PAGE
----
Dr. Shorter has provided a fascinating historical journey through the origins of work in the field of “endocrine psychiatry”, as well as providing some candid observations on the current lack of stature that the field holds in contemporary psychiatric research. As an individual who entered the field in the mid-1970’s and became substantively engaged in research in the area of psychoneuroendocrinology, this commentator was strongly influenced and inspired by many investigators who had already provided substantial contributions to the field. Names that come readily to mind as leading psychoneuroendocrine researchers of that era include Carroll, Mason, McEwen, Rose, Rubin, Sachar, Stokes, Weitzman and Wurtman, among many others. While I had thought that I had a decent knowledge of the background to work in this field, Dr. Shorter’s historical overview provided me with an introduction to the contributions of true pioneers, such as Maxime Laignel Lavastine, who he describes as the true founder of scientific neuroendocrinology, and many others Thus, Dr. Shorter’s exceptional scholarship with regard to the history of this area provided a wonderful education for this reader.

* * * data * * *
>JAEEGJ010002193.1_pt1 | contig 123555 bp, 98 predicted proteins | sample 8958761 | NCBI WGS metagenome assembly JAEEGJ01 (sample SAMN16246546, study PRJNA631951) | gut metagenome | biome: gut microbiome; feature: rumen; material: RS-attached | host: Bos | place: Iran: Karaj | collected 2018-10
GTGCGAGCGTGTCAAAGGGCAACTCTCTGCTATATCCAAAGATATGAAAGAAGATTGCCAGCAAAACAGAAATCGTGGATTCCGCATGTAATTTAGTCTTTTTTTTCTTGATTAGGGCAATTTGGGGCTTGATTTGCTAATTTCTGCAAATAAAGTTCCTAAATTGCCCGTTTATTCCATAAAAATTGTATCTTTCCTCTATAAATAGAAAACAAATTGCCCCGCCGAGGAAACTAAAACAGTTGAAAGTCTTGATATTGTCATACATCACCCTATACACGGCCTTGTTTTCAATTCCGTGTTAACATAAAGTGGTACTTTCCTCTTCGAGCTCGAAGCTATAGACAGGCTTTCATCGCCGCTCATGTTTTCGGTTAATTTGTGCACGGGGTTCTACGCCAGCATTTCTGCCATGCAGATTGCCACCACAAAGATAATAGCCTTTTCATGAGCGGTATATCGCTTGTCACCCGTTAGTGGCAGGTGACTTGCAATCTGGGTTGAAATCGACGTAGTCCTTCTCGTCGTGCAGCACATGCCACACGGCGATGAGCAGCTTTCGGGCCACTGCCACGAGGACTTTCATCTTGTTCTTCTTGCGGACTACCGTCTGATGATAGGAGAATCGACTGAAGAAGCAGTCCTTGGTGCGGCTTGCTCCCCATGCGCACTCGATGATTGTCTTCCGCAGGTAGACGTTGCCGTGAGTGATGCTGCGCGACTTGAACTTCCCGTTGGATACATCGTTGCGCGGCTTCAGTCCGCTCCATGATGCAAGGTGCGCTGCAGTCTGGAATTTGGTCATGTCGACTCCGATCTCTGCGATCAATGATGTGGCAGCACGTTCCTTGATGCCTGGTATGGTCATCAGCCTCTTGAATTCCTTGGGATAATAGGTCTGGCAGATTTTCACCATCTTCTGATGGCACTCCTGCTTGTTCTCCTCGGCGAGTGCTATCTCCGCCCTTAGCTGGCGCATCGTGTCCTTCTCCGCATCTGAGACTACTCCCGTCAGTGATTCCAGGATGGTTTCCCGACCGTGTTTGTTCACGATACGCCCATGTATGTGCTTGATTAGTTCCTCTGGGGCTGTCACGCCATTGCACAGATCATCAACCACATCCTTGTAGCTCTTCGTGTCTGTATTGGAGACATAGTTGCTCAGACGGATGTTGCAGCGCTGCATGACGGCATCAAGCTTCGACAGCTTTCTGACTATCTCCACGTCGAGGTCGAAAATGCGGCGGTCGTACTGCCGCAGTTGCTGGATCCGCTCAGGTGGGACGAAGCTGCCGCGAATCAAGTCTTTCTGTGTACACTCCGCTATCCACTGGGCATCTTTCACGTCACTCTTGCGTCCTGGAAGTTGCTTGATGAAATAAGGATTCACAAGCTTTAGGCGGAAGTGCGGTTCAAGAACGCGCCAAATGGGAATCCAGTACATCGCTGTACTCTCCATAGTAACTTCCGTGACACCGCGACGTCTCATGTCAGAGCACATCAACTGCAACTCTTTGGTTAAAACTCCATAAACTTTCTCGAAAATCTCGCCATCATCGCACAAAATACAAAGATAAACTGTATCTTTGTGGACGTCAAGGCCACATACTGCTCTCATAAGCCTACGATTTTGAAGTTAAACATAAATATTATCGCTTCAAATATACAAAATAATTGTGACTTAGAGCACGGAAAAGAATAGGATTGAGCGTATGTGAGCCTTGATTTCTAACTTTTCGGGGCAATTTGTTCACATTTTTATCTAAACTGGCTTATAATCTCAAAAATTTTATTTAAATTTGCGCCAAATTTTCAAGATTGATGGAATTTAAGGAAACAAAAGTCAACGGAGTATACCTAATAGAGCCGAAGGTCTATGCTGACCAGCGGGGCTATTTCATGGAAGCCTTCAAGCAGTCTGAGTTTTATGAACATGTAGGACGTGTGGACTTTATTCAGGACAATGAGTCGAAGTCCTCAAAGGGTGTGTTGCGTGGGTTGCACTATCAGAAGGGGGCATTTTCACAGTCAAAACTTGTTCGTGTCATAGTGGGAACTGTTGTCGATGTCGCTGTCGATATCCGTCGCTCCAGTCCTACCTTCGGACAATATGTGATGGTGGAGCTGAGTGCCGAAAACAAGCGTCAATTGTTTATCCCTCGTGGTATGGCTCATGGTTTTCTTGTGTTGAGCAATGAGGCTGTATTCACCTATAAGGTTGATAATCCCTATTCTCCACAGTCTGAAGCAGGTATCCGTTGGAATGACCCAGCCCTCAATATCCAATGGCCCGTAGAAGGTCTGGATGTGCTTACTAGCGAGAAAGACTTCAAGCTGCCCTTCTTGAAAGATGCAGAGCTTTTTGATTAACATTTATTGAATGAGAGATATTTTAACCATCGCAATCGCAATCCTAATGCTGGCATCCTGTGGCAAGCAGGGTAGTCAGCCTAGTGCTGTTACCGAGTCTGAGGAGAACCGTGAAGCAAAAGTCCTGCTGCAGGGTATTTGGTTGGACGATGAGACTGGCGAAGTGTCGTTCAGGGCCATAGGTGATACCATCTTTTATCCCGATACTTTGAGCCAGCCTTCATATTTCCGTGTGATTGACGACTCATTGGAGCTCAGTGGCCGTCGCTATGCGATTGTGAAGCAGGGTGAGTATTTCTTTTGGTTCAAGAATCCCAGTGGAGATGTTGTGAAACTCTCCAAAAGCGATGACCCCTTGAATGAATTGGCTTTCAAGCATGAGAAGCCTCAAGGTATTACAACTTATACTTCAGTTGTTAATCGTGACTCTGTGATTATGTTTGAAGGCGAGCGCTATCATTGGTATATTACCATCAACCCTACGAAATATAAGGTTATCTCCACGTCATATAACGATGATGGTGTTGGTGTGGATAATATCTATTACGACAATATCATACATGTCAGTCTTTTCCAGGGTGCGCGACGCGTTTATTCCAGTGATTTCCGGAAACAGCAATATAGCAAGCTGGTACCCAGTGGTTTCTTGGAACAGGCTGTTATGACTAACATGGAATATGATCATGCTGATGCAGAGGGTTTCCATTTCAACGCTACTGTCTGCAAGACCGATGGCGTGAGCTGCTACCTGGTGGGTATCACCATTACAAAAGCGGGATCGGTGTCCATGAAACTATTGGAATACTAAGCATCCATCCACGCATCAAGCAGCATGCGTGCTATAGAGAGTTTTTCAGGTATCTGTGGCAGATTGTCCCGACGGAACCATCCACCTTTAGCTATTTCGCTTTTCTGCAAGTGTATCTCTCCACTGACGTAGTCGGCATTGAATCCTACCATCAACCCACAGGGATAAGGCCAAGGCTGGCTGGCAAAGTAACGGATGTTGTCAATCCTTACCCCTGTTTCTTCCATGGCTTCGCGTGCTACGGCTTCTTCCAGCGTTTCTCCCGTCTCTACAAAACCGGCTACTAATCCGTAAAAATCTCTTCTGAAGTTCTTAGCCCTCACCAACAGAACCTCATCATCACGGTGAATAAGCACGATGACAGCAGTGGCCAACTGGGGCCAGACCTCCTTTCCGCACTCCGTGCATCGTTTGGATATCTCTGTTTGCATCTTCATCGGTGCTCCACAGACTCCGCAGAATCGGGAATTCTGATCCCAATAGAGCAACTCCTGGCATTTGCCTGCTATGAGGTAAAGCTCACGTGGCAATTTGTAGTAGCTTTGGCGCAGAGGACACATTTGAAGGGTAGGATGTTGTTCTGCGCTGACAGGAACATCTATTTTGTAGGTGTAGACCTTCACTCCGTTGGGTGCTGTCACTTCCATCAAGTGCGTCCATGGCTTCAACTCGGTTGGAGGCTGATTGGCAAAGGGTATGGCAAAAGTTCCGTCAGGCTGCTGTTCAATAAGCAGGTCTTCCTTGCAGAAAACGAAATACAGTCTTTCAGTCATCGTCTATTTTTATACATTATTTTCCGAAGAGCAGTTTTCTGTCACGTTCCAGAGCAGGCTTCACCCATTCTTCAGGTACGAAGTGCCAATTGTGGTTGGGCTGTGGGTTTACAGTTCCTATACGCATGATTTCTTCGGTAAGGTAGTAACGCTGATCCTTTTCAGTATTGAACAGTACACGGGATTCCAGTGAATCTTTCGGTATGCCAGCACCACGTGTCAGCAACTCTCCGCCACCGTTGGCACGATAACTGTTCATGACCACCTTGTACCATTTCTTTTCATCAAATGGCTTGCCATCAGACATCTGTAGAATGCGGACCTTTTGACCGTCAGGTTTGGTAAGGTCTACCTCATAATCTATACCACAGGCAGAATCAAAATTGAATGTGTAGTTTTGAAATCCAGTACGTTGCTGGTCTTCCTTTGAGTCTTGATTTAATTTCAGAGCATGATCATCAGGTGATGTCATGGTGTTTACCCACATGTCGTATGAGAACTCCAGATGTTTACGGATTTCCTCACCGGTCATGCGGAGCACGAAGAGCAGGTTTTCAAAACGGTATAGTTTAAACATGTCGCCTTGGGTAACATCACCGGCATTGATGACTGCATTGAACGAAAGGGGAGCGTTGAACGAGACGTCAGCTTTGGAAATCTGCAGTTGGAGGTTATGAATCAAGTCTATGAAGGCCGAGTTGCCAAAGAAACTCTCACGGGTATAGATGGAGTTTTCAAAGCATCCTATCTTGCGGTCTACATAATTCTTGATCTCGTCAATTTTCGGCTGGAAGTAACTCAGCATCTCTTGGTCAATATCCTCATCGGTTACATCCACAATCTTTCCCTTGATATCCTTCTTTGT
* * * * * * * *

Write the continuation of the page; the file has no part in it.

Dr. Shorter shares some opinions about the fall in stature of the field of endocrine psychiatry. To cite two examples from his piece: “Today, to the extent that ‘psychiatric endocrinology’ exists, it is placed well on the back burner of the field”, and “Unfortunately, the opposite happened: endocrine approaches went downhill, essentially vanishing from psychiatry by the 1990’s”. There are valid reasons to emphasize disappointment in how the field has evolved, and the apparent lack of tangible payoffs in terms of new diagnostic applications or therapeutic interventions based on developments in endocrine psychiatric research. It should also be noted that Dr. Shorter does conclude his essay with a section entitled “Sprigs of Hope”. Nevertheless, to this commentator, there are more reasons to emphasize the positive contributions of the field of psychoneuroendocrinology over the past 50 plus years, as well as to see a basis for anticipating further contributions to basic science and to improved care of psychiatric patients in the years to come growing out of further research developments in this area.